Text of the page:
Nick Silver and Lucy Saye explore the skillsets that actuaries will need in the future to sustainably add value
Actuaries have a powerful toolkit that puts us in a strong position to tackle complex societal challenges. Our professionalism, exemplified by the Actuaries’ Code and our professional standards, has established and maintains our reputation for quality work, setting us apart from others with similar skillsets. Our core areas of knowledge include socially useful topics such as pensions, insurance and investment, and our expertise in long-term risk management is fairly unique. This is powerful when combined with the ability to communicate concepts in an accessible way.
These skills, however, are not sufficient on their own to secure the profession’s future in the face of evolving societal and environmental challenges – but they could be expanded to create actuarial opportunities and benefit society.
Those of us who work in sustainability recognise the impacts that the institutions we manage have on society, yet in the management of these institutions, we often only consider issues of solvency. Issues such as environmental breakdown, inequality, and emerging risks, such as infectious diseases, involve long-term investment and risk management, and are occurring in a world awash with data. The potential and need for actuaries to credibly deploy our skillsets in these areas is vast.
Actuaries tend to be rule takers rather than rule makers – the building maintenance rather than the architect. This isn’t because we aren’t suitably qualified; we often have detailed knowledge of such topics. If the rules under which we operate could have more positive social consequences – or cause damage – we don’t consider it our responsibility. Many emerging risks require engagement at the political and social levels; this is not currently our core skill, but it needs to be, or we risk becoming irrelevant.
The importance of actuaries in statutory roles is widely recognised, but we have more to offer. Disruption from technology, as well as societal and environmental challenges, present opportunities for actuaries to apply their skillsets and solve new problems, as well as examining the impacts of this emerging risk landscape on their current roles. For example, when incorporating environmental risks into the management of an insurance company, actuarial skillsets may be employed in reviewing and challenging risk frameworks and policies (an example of adapting existing roles), as well as feeding into strategy discussions alongside other professionals (an example of applying actuarial skillsets in new areas). Even actuaries in technical actuarial roles, such as those involved in calculating capital requirements, will need to consider whether their existing approach sufficiently captures these emerging risks.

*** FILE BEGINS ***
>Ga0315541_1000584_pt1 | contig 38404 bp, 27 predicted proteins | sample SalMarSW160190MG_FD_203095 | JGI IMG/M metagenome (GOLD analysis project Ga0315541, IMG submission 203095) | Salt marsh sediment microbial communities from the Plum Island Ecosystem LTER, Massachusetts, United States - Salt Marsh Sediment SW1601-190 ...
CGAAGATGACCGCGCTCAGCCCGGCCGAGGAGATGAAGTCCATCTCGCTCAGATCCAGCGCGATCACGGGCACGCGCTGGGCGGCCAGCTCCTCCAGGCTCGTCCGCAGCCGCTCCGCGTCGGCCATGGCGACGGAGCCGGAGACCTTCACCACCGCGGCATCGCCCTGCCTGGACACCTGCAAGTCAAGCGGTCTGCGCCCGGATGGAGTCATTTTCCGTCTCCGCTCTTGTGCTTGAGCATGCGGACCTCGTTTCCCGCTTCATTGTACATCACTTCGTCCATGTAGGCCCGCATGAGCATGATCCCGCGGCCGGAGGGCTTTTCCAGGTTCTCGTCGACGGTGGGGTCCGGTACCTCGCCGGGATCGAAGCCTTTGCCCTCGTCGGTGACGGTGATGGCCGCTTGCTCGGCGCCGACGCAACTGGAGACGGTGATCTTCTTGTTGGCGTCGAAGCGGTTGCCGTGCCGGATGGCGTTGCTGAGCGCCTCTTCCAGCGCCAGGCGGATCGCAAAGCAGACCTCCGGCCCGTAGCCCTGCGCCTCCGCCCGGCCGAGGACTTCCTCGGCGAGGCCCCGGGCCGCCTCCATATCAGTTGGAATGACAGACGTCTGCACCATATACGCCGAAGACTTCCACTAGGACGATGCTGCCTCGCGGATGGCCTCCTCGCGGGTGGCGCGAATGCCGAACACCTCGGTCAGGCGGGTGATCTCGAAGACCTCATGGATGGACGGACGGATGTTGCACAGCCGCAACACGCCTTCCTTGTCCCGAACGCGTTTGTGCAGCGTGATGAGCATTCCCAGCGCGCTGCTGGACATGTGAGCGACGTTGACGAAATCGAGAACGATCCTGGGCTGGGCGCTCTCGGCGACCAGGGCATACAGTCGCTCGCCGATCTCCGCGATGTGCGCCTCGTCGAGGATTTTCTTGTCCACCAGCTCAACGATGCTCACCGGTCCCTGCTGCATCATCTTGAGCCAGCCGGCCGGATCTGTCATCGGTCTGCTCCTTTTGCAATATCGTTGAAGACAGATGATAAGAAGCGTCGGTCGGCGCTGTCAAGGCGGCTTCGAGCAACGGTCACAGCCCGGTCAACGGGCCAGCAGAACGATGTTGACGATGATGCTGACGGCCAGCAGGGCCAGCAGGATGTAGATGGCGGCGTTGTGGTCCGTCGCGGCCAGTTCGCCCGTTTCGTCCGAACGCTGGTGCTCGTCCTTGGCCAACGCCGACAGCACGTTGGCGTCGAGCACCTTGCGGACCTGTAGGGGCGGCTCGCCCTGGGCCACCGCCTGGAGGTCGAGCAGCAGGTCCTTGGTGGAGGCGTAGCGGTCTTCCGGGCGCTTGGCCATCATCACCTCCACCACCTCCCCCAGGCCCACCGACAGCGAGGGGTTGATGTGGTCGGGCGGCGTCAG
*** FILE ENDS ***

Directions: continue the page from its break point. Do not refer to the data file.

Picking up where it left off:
New skillsets, such as systems thinking and collaboration, will need to be nurtured, so that the links and feedbacks between technological change and societal challenges and the businesses we manage are recognised. Project New Horizon emphasises collaboration and dilemma navigation – a key lesson being that the solutions we develop are better when we learn from others, lend our perspectives and generate collective buy-in. Our communication skills should move beyond explanation and towards collaboration.
A critical element is understanding our own agency – our actions influence outcomes. Markets, insurance and regulation are social phenomena, and the actions we take as individuals and as a profession shape those outcomes. It should be evident that embracing diversity can unlock the skillsets and perspectives we require. We may need to look at the entry requirements for the profession to encourage more applicants with social science or entrepreneurial backgrounds, as well as the potential for bringing in honorary members who are targeted towards certain domains. In terms of existing members, we should explore the potential for alternative examination subjects in non-traditional fields, and encourage broader skills and curiosity in our continuing professional development requirements.
Many of the Project New Horizon participants are already living these narratives; members range from those working in sustainability roles to those working with governments and in entrepreneurial roles with digital products and start-ups. Many are also senior volunteers within the profession, lending their personal time to secure the future they want for the profession. The network built through Project New Horizon will support those who are creating change while inspiring others to be more adventurous, and opening up opportunities for actuaries to lend their skillsets to tackle societal challenges.
Nick Silver is founder and chair of the Climate Bonds Initiative, founder and director of Radix Big Tent Ideas Festival and chair of Callund Consulting
Lucy Saye is a manager at Deloitte
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